Wednesday, February 29, 2012

The Plain People

Last night on PBS, I watched a documentary on the Amish. It was filmed in both Pennsylvania and Ohio and was very well done and very respectful of the Amish desire for privacy, in that close up photography was not used.

Ohio has the largest Amish population in the U.S. of A. I live between two large communities; one is north of here in Geauga County and the other is south of here in Holmes County. The northern one is supposed to be the stricter, and they do not cater to tourists. The one in Holmes County is full of tourist attractions: shops, restaurants, farms and homes to tour, B.amd B.s and a few large hotels. Both areas are quite beautiful, with little back roads to explore and great scenery and green hills

In some of the shops run by the Amish, you can hear Swiss German sprinkled with English words. Some of the farm wives run little shops next to their houses, full of notions, toys and interesting coloring books, published locally, containing wonderfully strange drawings done by area folks. One of the shopkeepers told me that she could spend all day coloring if she had the time. There are a variety of small school houses, differing by sect. The children play baseball, jump rope and tag, and it seems very old fashioned and fun. Schooling ends after the eighth grade. It is a hard life, though, especially for women, since there is no electricity and such niceties as vacuum cleaners and washing machines and families are quite large.

The above scene is one I saw a few years ago on one of those lovely June days we have here in Ohio. Everything is brilliantly green. This was at a crossroads in Holmes County on a Sunday afternoon. I don’t know what the occasion was, but in the midst of all the green was this group of men and women all dressed in black,, with the white aprons and white shirts. I wanted so much to take a picture of it, and I probably could have with my tele-photo lens, but I just didn’t think it would be right. I’ve kept it in my memory. It’s the sort of thing you’ll never see again and it was so striking that I’ve never forgotten it.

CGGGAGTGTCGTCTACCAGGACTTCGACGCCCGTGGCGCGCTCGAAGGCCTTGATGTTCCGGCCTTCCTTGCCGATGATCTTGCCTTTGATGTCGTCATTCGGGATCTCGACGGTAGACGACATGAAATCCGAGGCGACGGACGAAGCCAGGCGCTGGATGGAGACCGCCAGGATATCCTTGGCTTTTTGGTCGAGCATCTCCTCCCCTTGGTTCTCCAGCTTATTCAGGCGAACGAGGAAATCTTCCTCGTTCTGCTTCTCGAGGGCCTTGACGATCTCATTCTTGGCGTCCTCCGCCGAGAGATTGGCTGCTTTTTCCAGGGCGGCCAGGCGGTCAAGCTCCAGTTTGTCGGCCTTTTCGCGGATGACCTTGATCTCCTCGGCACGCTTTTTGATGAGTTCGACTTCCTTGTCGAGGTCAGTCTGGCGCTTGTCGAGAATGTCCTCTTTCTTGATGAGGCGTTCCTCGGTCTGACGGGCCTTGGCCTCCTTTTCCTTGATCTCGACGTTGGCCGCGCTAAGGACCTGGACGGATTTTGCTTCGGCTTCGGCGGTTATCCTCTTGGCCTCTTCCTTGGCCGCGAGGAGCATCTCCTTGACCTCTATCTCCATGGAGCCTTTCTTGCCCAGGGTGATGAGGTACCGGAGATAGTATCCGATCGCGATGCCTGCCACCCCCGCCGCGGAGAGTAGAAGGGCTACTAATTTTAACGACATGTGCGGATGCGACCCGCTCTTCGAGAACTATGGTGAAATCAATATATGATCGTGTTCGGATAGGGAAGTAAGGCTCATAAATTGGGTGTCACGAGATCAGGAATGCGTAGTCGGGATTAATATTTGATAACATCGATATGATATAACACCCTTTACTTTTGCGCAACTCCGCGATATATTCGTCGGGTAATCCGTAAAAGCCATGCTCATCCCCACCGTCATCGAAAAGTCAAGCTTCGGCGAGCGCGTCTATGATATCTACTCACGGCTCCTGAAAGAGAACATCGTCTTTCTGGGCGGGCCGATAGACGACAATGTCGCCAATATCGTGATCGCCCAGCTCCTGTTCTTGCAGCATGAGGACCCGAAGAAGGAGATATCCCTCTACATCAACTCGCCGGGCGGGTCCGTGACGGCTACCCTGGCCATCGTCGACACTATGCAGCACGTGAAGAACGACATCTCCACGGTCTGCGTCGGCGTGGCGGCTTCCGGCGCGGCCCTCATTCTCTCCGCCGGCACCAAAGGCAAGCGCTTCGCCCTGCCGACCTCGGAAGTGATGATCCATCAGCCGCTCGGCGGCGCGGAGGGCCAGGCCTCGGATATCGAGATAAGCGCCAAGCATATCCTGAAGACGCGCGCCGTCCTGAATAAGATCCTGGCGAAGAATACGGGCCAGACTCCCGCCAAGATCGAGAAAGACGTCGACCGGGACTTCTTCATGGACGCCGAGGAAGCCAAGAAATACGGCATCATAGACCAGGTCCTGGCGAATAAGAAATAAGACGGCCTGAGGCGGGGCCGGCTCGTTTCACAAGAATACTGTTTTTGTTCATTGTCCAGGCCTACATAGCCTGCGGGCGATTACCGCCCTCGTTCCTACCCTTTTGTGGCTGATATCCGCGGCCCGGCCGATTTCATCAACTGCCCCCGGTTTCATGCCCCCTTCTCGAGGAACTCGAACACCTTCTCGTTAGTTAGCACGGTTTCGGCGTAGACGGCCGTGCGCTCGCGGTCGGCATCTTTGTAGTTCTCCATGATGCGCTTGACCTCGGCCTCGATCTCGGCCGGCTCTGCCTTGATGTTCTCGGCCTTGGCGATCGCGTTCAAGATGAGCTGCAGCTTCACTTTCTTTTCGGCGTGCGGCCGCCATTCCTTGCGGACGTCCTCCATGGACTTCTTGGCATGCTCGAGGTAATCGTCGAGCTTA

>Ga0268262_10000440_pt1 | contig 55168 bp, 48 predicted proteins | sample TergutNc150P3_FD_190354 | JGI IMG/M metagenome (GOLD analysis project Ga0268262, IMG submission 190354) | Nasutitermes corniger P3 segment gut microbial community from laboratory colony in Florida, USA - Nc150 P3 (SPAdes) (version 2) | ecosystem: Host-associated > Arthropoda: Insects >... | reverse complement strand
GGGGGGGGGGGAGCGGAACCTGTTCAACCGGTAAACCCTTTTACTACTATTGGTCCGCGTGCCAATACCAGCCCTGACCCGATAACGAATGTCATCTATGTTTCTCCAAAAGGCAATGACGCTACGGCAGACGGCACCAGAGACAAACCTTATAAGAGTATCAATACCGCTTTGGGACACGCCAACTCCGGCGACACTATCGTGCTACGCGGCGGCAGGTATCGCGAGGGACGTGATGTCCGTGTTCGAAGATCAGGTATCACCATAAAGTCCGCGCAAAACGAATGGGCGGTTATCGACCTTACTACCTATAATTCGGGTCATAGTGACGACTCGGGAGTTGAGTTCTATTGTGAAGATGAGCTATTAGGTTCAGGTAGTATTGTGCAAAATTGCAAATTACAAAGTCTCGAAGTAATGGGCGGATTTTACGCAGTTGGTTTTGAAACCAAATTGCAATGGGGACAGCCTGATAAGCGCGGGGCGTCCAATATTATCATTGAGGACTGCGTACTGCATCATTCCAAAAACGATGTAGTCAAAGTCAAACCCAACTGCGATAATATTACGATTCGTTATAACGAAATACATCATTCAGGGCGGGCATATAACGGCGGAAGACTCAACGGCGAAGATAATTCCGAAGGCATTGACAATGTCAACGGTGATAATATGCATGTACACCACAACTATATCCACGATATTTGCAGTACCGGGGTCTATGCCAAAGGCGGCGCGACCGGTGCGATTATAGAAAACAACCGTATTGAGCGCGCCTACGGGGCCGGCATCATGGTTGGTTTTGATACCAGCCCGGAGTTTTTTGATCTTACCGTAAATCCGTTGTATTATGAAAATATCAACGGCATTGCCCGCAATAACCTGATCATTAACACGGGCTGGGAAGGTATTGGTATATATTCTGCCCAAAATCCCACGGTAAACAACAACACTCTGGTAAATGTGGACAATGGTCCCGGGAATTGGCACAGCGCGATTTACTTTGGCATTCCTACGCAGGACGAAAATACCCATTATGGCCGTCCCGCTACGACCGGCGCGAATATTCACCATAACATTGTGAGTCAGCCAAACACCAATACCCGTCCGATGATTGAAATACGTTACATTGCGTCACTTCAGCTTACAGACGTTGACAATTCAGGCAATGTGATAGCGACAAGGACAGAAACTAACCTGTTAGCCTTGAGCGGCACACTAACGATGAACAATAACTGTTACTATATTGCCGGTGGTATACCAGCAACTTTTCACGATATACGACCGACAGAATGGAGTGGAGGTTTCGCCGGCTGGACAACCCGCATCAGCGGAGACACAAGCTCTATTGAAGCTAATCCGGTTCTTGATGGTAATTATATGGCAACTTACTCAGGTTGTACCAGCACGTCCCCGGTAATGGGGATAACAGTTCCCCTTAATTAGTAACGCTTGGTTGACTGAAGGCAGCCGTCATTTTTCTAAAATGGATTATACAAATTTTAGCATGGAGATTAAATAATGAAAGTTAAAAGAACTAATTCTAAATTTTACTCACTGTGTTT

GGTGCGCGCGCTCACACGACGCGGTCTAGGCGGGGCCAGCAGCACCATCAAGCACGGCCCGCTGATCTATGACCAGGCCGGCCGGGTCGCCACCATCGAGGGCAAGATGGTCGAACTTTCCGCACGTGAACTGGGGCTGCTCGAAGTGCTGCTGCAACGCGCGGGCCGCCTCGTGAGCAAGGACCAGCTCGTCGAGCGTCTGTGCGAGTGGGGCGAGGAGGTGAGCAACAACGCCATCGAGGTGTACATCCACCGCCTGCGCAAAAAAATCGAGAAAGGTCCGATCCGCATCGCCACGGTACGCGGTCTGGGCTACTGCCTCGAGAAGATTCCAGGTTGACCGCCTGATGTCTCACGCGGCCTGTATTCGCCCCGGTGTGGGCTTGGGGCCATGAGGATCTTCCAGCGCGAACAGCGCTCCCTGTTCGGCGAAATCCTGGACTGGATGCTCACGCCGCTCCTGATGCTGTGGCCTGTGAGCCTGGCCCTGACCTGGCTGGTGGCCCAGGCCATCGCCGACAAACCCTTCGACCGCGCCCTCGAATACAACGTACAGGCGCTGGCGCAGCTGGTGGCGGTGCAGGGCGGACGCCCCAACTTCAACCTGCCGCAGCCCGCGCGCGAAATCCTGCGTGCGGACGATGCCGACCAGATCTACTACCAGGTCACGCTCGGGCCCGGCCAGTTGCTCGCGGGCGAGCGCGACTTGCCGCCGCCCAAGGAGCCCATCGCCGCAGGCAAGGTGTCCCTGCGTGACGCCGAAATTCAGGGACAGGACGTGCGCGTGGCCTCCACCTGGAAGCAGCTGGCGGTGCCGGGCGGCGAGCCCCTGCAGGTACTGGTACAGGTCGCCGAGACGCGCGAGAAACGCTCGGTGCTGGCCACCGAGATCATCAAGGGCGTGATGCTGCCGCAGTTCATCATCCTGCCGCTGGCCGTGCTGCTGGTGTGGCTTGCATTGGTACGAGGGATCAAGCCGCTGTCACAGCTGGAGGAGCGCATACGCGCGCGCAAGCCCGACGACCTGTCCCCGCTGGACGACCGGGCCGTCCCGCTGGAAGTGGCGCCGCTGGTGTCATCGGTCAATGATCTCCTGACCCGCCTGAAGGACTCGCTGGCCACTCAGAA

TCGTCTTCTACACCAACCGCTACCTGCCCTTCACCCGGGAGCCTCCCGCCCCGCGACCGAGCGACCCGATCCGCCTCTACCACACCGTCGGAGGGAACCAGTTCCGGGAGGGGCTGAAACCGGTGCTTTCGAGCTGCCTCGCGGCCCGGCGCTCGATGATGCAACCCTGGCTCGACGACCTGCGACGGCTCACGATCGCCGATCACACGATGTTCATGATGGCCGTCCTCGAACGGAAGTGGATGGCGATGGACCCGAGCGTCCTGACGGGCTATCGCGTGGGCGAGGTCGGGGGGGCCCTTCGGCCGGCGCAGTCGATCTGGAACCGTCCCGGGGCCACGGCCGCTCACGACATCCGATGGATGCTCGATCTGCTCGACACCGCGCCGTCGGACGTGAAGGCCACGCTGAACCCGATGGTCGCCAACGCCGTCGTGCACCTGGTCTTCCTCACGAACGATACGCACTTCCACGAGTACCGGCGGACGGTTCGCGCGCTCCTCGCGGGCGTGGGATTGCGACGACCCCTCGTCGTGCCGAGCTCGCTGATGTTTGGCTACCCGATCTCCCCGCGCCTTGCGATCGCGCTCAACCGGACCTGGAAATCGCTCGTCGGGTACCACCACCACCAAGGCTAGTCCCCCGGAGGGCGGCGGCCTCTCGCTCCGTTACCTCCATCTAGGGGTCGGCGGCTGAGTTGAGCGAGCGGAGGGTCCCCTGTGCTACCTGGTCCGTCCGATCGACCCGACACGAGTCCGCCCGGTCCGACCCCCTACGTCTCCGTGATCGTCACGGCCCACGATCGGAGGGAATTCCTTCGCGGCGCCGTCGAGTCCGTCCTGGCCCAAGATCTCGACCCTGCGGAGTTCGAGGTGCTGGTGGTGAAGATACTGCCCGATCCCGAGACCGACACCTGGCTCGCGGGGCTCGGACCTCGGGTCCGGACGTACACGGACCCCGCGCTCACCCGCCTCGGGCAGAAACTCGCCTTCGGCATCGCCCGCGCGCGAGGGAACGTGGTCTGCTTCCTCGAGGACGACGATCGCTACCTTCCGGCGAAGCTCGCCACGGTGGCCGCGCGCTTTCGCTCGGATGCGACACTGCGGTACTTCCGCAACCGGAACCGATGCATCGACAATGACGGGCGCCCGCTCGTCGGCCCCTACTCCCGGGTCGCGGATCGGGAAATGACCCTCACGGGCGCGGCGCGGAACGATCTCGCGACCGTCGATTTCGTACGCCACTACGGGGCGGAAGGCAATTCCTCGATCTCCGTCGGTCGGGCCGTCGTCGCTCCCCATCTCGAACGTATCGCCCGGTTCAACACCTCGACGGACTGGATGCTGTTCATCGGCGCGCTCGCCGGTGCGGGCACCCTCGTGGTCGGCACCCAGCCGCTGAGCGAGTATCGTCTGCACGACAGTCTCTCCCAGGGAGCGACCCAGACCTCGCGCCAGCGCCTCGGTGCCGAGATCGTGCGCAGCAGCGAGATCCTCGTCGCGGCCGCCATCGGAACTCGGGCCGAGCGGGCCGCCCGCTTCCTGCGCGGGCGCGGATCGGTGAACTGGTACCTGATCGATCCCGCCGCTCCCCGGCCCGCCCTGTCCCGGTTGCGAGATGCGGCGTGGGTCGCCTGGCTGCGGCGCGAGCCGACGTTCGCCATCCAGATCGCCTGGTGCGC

NOTE: Someone has put some fake links in this blog. Do not click on the highlighted words. I don't know how it's been done and I can't seem to undoi it in the edit mode. Blogger Help is no help.


Nancy Near Philadelphia said...

It's a lovely picture and I believe you were right not to take a photograph. I've seen similar charming Amish scenes on my various treks out to Lancaster and never taken a picture of the people. I have, however, take pictures of Amish laundry hanging on the clothesline.

Expat Hausfrau said...

Remember that time when we were visiting that one summer and we went and talked to that Amish family - I tried to speak German with the father but his dialect was quite different - and Katina ended up snapping photos in the car while we weren't watching? They were mainly blurred self portraits, but she came close to violating that tradition. Oh well, she was only 2 at the time, but it showed a rebellious streak from an early age!